People have a tendency to contrast contemplative spirituality with more “practical” or “active” forms of spirituality. But in fact, all forms of spirituality have their practical and material side, even the most contemplative.

Today, after the Sunday school hour, there were four or five people busy in the multi-purpose room setting up the labyrinth.

The labyrinth is about as contemplative as it gets. Walking the labyrinth is a meditative or prayer practice; the idea is that the person walking around the concentric circles to the center will be laying aside all the distractions and shedding all the impediments to encountering God; that process leaves the person free for focused prayer in the center of the labyrinth; and then, on the return path, for meditating on what God is calling or sending the traveler to do in the world.

The practice is contemplative, but also physical – it’s a walking meditation or prayer practice. It involves physical movement as well as mental focus and spiritual attention.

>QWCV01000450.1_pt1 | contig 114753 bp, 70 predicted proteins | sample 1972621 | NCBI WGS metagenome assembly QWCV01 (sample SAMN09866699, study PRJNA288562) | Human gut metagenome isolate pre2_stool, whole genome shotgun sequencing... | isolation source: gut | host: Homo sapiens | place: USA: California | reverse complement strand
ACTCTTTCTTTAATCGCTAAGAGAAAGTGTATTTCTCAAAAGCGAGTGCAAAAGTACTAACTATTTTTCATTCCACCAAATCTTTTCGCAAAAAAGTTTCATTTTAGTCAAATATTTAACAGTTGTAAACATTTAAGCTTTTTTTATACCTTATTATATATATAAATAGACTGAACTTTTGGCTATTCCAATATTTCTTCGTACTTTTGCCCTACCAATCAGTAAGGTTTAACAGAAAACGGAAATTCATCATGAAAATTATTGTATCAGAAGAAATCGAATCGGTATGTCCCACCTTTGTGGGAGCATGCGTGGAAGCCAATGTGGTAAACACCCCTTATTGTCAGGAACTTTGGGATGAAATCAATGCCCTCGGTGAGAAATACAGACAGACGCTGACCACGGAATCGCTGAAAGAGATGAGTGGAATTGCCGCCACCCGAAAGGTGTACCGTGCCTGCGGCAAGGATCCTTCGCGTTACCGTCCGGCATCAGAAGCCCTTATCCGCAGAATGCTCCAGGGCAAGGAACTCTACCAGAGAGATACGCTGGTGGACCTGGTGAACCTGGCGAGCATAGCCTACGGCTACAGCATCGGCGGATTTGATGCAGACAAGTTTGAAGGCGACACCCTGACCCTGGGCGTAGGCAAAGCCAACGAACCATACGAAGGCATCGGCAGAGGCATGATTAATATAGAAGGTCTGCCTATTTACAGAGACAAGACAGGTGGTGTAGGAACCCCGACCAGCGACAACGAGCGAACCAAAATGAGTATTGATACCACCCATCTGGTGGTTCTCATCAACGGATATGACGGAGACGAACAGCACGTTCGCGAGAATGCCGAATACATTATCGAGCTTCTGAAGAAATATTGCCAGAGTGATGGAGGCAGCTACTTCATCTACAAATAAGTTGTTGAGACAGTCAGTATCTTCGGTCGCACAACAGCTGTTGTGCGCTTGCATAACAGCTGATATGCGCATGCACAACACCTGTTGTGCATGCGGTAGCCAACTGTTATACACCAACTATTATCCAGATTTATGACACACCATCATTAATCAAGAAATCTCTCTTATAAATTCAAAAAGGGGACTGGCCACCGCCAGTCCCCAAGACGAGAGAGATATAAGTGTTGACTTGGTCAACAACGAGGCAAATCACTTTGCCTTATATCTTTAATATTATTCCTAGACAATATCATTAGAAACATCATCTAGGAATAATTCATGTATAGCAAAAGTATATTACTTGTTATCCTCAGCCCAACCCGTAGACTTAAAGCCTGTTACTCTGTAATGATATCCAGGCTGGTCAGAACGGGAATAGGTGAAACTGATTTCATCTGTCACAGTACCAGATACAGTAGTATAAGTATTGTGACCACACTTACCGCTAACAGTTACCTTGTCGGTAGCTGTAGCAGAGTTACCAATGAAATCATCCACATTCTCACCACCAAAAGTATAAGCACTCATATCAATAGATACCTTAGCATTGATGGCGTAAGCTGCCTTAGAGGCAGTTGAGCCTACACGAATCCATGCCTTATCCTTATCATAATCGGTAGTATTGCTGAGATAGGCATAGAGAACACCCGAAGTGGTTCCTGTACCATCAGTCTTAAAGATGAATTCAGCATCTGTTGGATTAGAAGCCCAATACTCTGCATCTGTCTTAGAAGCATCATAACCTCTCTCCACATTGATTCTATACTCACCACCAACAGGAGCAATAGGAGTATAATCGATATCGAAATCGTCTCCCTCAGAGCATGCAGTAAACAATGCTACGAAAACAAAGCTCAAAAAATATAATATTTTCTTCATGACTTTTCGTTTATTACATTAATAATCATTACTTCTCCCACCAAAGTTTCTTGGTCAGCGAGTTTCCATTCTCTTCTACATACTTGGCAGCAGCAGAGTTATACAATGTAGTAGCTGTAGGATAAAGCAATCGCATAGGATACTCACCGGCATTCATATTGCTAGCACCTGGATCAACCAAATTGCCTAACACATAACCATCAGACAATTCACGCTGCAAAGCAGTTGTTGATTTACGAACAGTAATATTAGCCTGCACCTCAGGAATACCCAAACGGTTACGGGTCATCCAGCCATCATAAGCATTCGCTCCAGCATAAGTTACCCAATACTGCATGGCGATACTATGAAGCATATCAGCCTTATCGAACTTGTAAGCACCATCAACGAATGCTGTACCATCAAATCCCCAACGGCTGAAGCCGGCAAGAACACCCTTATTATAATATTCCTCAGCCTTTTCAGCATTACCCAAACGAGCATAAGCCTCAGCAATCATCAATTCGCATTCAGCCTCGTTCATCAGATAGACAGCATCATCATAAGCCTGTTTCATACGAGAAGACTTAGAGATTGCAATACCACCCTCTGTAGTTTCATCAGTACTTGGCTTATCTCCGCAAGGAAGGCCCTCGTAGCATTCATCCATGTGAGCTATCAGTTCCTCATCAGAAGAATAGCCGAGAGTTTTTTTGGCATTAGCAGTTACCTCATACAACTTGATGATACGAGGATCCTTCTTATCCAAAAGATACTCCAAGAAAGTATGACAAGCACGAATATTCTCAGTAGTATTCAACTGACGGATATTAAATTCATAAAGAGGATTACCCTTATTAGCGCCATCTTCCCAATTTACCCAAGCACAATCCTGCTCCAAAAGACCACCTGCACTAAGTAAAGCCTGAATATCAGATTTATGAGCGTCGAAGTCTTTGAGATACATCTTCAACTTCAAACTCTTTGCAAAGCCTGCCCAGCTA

But the labyrinth itself is a seriously physical, material object.

The labyrinth our congregation has been using for almost 20 years now is a facsimile of the labyrinth on the floor of Chartres cathedral in France, painted in purple latex flat paint on three pieces of heavy duty canvas that attach to each other with Velcro to make a walkable surface that’s close to as wide as the multi-purpose room.

We made it when there were more of us, and one of our members was a seamstress who could do the stitching, and we could get down on our hands and knees and paint labyrinth lines in purple latex flat on canvas.

It weighs … a lot. When it’s rolled up and stored, it takes up most of a closet in one of the Christian education rooms. It takes time and effort to wrangle it in and out of its storage containers and set it up.

We used to set it up a lot more regularly – almost once a month, at first. Then, we dropped down to setting it up for Advent and Holy Week. Then, just Holy Week. The last couple of years we haven’t set it up at all.

This year our pastor and the Worship Committee decided to get it out, set it up, have it available for people to walk for a week or so, and pay some real attention to what it takes us to do all that. Then we can do some serious thinking about how wise it is for us to have this size labyrinth.

Because contemplation has its practical, material, active side. And sometimes the spirit is willing, but the flesh would like to find a lighter, slightly more compact labyrinth that would be easier to set up and take down.


a portion of the labyrinth inset in the floor of Chartres cathedral, with a walker